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TCAT-Elizabethton joins other colleges in making protective face shields for health workers

John Thompson • Mar 24, 2020 at 8:05 PM

ELIZABETHTON — The Tennessee College of Applied Technology-Elizabethton is one of Tennessee’s community and technical colleges that will be working on a project to protect the state’s paramedics and other health care providers during the outbreak of the novel coronavirus (COVID-19). Using 3D printers to get a model of medical face shields, the schools are crafting the safety devices from scratch.

Using the 3D printers, Tennessee Colleges of Applied Technology at Elizabethton, Jackson, Morristown, Murfreesboro and Shelbyville, and Jackson State and Pellissippi State community colleges manufactured 858 headbands from Saturday through Monday afternoon that will be used for the plastic face shields. Other campuses are supplying 3D printers, materials and supplies for the ongoing effort.

The project, announced by Gov. Bill Lee Monday afternoon, is part of the governor’s work to find new and innovative ways to serve Tennesseans during the COVID-19 crisis. Last week, the Tennessee Higher Education Commission, in concert with the Tennessee Board of Regents and respective universities, began to locate 3D printers for the production of personal protective equipment face shields. After only three days of intensive efforts that included a range of community and business partners, the overall effort has produced a total of more than 1,500 critically needed pieces of PPE for health care professionals. The work will continue in the coming days and weeks.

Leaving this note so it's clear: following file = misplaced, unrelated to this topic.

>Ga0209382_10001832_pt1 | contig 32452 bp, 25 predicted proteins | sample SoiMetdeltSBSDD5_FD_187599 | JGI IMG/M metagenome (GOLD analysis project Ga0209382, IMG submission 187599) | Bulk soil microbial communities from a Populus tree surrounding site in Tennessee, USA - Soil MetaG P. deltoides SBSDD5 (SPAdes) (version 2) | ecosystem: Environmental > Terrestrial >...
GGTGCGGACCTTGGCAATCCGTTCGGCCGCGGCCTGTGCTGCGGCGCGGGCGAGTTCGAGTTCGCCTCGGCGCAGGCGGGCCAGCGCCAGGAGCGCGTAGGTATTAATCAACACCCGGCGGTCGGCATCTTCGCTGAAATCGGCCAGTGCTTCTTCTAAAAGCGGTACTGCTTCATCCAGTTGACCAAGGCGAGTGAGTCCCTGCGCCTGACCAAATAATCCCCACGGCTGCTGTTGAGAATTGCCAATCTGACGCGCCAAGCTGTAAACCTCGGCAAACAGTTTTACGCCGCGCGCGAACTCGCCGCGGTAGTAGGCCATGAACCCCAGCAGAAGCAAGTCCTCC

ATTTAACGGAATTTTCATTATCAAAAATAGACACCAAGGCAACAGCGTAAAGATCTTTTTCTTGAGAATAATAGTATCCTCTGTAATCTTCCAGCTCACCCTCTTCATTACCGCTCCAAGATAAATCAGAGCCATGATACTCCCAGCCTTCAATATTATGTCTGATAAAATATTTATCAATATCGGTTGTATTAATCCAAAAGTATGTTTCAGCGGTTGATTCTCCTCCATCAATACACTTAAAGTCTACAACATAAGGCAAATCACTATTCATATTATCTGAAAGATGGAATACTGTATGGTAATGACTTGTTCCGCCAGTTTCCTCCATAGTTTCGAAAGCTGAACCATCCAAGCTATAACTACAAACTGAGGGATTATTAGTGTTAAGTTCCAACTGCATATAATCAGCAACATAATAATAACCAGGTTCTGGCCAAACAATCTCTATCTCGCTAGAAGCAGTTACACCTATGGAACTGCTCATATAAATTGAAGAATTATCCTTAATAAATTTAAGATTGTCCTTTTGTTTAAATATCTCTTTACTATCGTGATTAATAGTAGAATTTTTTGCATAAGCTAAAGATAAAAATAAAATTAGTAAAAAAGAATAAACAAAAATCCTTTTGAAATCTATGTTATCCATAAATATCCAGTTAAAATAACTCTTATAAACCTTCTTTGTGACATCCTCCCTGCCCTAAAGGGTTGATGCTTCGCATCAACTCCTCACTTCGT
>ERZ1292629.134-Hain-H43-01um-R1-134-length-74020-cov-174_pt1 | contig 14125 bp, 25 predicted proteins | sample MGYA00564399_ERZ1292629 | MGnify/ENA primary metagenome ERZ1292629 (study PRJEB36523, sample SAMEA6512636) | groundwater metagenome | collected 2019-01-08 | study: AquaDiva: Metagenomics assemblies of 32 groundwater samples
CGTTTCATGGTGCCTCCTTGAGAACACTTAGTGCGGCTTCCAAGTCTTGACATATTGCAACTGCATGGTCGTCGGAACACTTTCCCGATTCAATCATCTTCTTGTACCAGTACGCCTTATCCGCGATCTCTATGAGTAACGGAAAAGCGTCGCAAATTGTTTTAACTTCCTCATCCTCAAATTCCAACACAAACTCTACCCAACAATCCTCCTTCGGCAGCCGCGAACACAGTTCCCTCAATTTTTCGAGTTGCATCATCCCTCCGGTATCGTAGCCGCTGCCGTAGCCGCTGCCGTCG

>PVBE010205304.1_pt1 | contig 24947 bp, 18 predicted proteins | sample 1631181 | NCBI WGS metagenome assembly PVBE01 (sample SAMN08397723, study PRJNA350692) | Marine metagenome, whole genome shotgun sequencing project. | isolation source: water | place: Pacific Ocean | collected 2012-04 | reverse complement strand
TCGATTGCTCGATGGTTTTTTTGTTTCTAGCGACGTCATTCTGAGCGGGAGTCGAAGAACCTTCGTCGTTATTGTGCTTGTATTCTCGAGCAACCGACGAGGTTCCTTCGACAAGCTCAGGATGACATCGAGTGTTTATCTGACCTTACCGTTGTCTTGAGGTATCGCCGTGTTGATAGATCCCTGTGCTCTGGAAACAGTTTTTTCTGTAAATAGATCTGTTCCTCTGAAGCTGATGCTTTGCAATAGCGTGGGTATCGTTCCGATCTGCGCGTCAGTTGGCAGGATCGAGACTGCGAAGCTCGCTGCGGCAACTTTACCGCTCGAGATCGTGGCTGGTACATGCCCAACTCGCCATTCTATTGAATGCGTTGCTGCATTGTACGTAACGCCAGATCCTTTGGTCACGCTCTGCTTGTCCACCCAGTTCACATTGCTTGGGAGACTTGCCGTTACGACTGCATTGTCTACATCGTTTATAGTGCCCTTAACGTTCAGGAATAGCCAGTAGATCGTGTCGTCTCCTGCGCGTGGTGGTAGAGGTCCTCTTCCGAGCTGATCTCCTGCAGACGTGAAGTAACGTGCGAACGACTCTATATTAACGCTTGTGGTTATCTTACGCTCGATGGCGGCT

The headbands are being sent to Austin Peay State University, which THEC says originated the prototype and where the headbands will be attached to transparent plastic face shields. THEC said the first batch of assembled face shields are expected to be delivered Wednesday to the Tennessee Emergency Management Agency for distribution to healthcare facilities and professionals facing shortages of the equipment. Health professionals wear face shields over masks as further protection from infectious diseases while working with patients.

THEC says other participating institutions include East Tennessee State University, Tennessee Technological University, the University of Memphis and the University of Tennessee, Knoxville. More are expected to join the collaborative effort.

Tennessee’s 27 public colleges of applied technology and 13 community colleges comprise the College System of Tennessee, governed by the Tennessee Board of Regents. The colleges are also providing other protective gear, including protective suits used in certain health and other technical fields.

TBR Chancellor Flora Tydings said the college system is proud to have a role in helping protect health professionals working on the front lines of the coronavirus outbreak. “When Governor Lee and THEC Executive Director Mike Krause asked us to join this important work last week, our colleges — all of whom were busy preparing for the shift to online education — stepped up, expanded their focus and jumped into action to help. Many nurses, doctors and other health professionals are alumni of our colleges and we’re delighted to help protect them and their colleagues who are doing so much to protect us all,” Tydings said.

“It all goes to show the strength of our team, and when we need to, we can be an army assisting in our state’s overall effort in fighting coronavirus and COVID-19,” the chancellor added.

Dr. Carol Puryear, TBR vice chancellor for economic and community development and interim president of TCA- Murfreesboro, is leading the college system’s role in the effort. “We sent the pattern to our campuses on Friday and faculty started producing the headbands Saturday. Faculty members worked through the weekend and we have made more than 850 as of this afternoon,” Puryear said “I cannot say enough about the dedication and hard work of our faculty involved in this effort. They’re working virtually around the clock.”

Bob Robinson, public information officer for TCAT-Elizabethton said the decision of the school to go fully online has not stopped the plans for the face shields in Elizabethton. He said faculty who are familiar with 3D printing will be doing the work at their homes during the time the campus is operating online.

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